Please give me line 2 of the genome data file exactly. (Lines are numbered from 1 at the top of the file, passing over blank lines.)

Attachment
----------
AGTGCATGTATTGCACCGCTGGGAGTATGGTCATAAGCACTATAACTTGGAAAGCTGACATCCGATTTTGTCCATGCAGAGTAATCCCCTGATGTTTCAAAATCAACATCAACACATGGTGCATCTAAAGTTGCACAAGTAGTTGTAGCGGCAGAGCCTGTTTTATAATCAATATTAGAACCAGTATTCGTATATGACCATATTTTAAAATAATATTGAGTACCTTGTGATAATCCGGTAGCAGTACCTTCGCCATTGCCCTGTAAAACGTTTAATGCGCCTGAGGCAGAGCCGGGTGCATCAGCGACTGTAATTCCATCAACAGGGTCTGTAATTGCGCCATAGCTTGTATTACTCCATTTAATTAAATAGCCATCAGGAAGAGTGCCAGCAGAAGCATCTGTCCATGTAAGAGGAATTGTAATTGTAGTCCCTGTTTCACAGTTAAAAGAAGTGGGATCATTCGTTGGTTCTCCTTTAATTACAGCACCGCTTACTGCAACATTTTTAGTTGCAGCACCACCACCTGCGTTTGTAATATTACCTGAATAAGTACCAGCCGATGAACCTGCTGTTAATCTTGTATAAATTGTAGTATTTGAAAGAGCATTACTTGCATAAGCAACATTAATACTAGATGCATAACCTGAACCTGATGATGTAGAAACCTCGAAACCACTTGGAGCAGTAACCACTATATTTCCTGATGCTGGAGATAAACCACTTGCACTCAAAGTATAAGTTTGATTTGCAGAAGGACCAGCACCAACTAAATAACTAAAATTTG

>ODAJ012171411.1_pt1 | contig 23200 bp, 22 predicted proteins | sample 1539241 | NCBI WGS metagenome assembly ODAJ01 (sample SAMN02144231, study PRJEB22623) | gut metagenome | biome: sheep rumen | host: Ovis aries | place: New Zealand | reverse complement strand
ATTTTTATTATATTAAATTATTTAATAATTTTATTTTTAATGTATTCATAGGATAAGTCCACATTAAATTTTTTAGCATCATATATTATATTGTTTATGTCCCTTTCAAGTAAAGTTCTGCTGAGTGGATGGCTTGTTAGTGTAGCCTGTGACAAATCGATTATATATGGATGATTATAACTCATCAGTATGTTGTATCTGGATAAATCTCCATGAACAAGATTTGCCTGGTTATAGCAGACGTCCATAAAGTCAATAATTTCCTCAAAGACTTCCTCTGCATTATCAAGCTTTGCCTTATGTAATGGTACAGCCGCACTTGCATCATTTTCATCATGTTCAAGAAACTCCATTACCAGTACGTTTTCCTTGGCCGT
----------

>ODAJ012171411.1_pt1 | contig 23200 bp, 22 predicted proteins | sample 1539241 | NCBI WGS metagenome assembly ODAJ01 (sample SAMN02144231, study PRJEB22623) | gut metagenome | biome: sheep rumen | host: Ovis aries | place: New Zealand | reverse complement strand